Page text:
I-9 Compliance: What Hotel Employers Should Do Before ICE Comes Knocking

By Kristine Sova Attorney, Law Office of Kristine A. Sova | October 16, 2011

Co-authored by Lesley Pate Marlin, Attorney, Venable LLP

While seemingly unimportant, those pesky one-pagers known as the "Form I-9" that all employers are required to complete for new hires can be the source of significant liability. Since taking office, the Obama Administration has been targeting employer compliance with I-9 paperwork and has drastically increased the number of I-9 audits conducted by U.S. Immigration and Customs Enforcement (ICE).

The result? In fiscal year 2010, ICE agents recovered penalties of $6.9 million from businesses, criminally charged nearly 200 business owners and managers with immigration violations, and conducted more than 2,000 compliance audits of employer-prepared I-9 work eligibility forms.

Unfortunately, 2011 has not provided a reprieve for employers. Midway through fiscal year 2011, ICE agents already recovered record penalties of $7.1 million from businesses, criminally charged nearly 160 business owners and managers with immigration violations, and conducted more than 2,300 compliance audits of employer-prepared I-9 forms.

Hotels are Among the Employers Most Likely to be Audited

ICE no longer randomly selects employers for I-9 audits. Instead, ICE targets employers based upon leads and intelligence, whether it be from the public, a referral from another law enforcement agency (such as the Department of Labor), or a news article. In addition, ICE concentrates upon industries notorious for hiring of illegal immigrants as well as businesses that may present vulnerabilities at critical infrastructure sites. As a result, hotels, particularly ones located near airports or mass transit, can expect a greater likelihood of audit.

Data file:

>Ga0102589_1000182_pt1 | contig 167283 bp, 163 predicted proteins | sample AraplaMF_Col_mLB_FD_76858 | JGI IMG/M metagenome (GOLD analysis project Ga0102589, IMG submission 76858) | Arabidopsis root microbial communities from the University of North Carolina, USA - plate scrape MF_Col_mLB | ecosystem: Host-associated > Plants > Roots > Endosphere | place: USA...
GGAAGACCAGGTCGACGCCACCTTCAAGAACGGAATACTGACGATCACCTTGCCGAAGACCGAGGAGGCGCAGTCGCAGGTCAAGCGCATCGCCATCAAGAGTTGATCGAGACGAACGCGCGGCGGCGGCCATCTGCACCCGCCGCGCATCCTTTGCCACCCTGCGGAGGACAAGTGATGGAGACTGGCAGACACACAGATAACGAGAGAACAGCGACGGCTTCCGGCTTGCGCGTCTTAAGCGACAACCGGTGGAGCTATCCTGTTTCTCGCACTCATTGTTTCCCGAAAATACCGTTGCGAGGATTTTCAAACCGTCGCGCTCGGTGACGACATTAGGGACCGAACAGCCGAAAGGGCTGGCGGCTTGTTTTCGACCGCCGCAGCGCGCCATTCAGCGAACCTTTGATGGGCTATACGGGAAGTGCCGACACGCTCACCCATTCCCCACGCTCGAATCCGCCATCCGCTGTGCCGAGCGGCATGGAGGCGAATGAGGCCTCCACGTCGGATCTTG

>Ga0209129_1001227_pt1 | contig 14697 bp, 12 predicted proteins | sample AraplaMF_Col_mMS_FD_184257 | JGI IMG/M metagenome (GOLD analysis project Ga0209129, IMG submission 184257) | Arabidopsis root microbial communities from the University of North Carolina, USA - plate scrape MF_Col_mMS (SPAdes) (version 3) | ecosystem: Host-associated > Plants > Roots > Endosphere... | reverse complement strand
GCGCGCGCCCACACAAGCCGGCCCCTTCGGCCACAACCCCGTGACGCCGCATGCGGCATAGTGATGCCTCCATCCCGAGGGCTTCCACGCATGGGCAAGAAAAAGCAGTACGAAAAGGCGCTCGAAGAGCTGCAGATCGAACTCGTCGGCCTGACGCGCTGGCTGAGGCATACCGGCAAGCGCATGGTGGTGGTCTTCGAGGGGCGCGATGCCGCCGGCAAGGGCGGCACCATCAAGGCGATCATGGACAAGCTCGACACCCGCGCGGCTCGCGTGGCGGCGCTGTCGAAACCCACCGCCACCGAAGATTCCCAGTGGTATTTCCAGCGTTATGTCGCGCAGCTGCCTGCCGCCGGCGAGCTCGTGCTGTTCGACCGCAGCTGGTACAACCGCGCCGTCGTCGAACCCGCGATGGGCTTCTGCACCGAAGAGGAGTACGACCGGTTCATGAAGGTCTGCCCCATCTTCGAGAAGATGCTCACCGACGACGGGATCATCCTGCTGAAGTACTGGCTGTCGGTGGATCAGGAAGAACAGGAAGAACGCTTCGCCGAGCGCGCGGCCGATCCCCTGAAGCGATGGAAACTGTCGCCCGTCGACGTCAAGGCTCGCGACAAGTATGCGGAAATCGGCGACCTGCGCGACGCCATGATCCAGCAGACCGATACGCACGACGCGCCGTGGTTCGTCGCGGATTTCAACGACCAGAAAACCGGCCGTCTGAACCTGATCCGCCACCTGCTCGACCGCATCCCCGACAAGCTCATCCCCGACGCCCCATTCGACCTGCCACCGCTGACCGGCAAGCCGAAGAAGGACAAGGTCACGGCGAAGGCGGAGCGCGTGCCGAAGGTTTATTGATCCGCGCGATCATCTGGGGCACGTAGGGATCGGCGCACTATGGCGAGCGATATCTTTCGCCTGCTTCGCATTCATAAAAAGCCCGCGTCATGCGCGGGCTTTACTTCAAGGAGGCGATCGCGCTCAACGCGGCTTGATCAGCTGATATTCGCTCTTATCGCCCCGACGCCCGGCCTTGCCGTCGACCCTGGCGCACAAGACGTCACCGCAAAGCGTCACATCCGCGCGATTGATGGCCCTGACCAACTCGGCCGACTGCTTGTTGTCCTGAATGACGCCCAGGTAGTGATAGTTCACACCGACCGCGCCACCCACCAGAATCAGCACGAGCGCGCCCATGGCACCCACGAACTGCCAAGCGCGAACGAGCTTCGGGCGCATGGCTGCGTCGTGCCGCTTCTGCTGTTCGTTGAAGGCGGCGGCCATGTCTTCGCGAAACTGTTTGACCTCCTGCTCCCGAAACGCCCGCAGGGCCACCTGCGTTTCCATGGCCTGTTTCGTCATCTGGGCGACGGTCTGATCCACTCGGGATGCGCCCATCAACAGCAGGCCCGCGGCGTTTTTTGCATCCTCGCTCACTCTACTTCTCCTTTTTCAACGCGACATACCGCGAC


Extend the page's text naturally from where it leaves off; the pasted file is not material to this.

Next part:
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The hotel industry has undertaken a long-term effort to build more responsible and socially conscious businesses. What began with small efforts to reduce waste - such as paperless checkouts and refillable soap dispensers - has evolved into an international movement toward implementing sustainable development practices. In addition to establishing themselves as good corporate citizens, adopting eco-friendly practices is sound business for hotels. According to a recent report from Deloitte, 95% of business travelers believe the hotel industry should be undertaking “green” initiatives, and Millennials are twice as likely to support brands with strong management of environmental and social issues. Given these conclusions, hotels are continuing to innovate in the areas of environmental sustainability. For example, one leading hotel chain has designed special elevators that collect kinetic energy from the moving lift and in the process, they have reduced their energy consumption by 50%  over conventional elevators. Also, they installed an advanced air conditioning system which employs a magnetic mechanical system that makes them more energy efficient. Other hotels are installing Intelligent Building Systems which monitor and control temperatures in rooms, common areas and swimming pools, as well as ventilation and cold water systems. Some hotels are installing Electric Vehicle charging stations, planting rooftop gardens, implementing stringent recycling programs, and insisting on the use of biodegradable materials. Another trend is the creation of Green Teams within a hotel's operation that are tasked to implement earth-friendly practices and manage budgets for green projects. Some hotels have even gone so far as to curtail or eliminate room service, believing that keeping the kitchen open 24/7 isn't terribly sustainable. The May issue of the Hotel Business Review will document what some hotels are doing to integrate sustainable practices into their operations and how they are benefiting from them.